With less than six months before the 2016 presidential election, the presumptive nominees of both major parties are starting to shift their focus away from the primaries and toward the general election. As they do so, former Secretary of State Hillary Clinton and businessman Donald Trump both face an uphill battle in winning the support of independents, according to new data from Reputation Institute's 2016 U.S. Presidential Election RepTrak® Study.
In May, the U.S. Presidential Election RepTrak® Study garnered 2,659 respondents from the U.S. general public, and found that while Clinton is gaining momentum among Democrats compared with Trump among Republicans, neither candidate has built a strong reputation among the independent voters who will likely determine the outcome of the election.
Unlike traditional polls that help identify which candidates voters support, the monthly Presidential RepTrak® survey uncovers why voters support or don't support a particular candidate by measuring perceptions of the candidates' platforms across seven reputational dimensions: economic growth, national security, education and innovation, global relations, health and wellness, social investment and executive leadership.
The RepTrak® Pulse score represents a candidate's overall reputation. A score above 80 out of a possible 100 is considered "excellent," though no candidate has achieved an excellent score since the Presidential RepTrak® began collecting data in March. "Strong" scores are between 70 and 79.9, "average" between 60 and 69.9, "weak" between 40 and 59.9 and "poor" between 0 and 39.9.
Both Clinton and Trump earned poor Pulse scores among independent voters, and they virtually tied on the executive leadership dimension, with Trump leading by just half a point. They split weak victories on the remaining six dimensions, with Clinton leading on education, global relations, health and social investment, and Trump leading on economic growth and national security.
In order to woo independents nationally, Clinton needs to persuade independents of her ability to drive economic growth and strengthen national security. For Trump, it's the opposite -- he needs to display a sense of caring on social issues to enhance his reputation.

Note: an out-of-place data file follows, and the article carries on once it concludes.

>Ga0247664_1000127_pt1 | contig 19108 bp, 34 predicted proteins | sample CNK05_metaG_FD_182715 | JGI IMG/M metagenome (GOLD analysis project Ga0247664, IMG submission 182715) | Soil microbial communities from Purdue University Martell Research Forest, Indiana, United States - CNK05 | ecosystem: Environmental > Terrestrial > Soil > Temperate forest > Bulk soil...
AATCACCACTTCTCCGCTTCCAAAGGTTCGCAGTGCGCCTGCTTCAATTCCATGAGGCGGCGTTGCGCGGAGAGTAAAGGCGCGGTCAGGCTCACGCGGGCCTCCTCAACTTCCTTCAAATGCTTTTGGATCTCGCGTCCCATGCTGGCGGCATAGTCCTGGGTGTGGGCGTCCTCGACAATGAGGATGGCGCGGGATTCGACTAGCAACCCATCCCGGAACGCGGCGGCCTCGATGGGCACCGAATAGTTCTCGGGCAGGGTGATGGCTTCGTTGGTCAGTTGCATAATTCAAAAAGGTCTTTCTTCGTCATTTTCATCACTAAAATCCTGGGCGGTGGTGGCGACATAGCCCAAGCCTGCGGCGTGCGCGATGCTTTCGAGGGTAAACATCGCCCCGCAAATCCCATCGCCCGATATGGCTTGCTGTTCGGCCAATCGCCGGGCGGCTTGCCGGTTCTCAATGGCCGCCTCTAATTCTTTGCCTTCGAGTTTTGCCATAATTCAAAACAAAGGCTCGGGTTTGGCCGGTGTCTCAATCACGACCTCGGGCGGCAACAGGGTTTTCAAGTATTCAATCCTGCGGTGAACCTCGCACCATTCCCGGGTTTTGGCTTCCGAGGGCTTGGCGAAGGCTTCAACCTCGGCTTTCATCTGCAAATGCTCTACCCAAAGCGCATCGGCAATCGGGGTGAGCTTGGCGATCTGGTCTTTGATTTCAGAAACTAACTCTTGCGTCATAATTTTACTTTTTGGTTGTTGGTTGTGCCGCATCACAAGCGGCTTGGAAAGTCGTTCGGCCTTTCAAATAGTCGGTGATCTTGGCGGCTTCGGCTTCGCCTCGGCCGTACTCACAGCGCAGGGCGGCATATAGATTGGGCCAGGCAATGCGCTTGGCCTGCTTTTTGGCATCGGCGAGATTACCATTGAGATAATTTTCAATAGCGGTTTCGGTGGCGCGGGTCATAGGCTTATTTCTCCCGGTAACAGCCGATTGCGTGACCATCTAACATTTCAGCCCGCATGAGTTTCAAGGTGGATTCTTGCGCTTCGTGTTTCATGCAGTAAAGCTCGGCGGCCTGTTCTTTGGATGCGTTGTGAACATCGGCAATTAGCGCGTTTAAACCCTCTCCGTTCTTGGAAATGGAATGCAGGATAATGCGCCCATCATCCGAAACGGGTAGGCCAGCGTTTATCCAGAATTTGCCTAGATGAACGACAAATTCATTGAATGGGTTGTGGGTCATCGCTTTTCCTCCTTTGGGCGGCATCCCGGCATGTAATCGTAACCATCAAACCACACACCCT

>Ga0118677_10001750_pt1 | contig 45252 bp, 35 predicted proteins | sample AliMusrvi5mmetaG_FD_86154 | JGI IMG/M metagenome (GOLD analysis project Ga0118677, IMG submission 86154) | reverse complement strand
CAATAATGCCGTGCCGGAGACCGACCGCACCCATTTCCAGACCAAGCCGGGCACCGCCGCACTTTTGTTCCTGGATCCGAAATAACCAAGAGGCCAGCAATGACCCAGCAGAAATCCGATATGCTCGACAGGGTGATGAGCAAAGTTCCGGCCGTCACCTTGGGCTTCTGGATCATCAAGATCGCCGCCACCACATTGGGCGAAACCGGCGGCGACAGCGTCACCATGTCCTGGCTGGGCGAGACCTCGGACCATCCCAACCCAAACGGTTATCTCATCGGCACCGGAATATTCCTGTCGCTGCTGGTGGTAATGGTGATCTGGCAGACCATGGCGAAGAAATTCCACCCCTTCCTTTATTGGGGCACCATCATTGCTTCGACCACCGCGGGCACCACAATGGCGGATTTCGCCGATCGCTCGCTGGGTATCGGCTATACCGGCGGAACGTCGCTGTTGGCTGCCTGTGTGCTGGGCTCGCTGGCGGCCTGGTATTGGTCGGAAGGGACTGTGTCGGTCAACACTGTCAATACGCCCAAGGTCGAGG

While neither candidate is on strong footing among independents, Clinton is building momentum among Democrats nationally. For the first time since the beginning of the study in March, Clinton achieved a strong Pulse score of 70.8, up seven points since April, and earned strong scores on all seven rational dimensions. Sixty-nine percent of Democrats strongly agree that they would vote for Clinton.
Democratic voters perceive Clinton as being genuine, welcoming open discussion, delivering on her promises and delivering consistent experience. Members of her party view her as friendly, honest, concerned and charming, while at the same time being ambitious and reliable.
In contrast, Trump has a weak reputation among Republican voters, earning a Pulse score of 52.9, but moving up from his poor score of 48.9 in April. Though Trump's overall score has increased thanks to average scores on economic growth, national security and executive leadership, he remains weak on education and innovation, global relations, health and wellness, and social investment. Fifty-nine percent of Republicans strongly agree that they would vote for him.
If there's one major takeaway from the May Presidential Election RepTrak® data, it's that both parties' presumptive candidates have a lot of work to do to build stronger reputations among their own bases and the crucial independent bloc. Come Election Day, voters of all stripes want to cast a ballot for a candidate they think has the platform and leadership abilities to grow the economy, protect the nation and improve Americans' lives.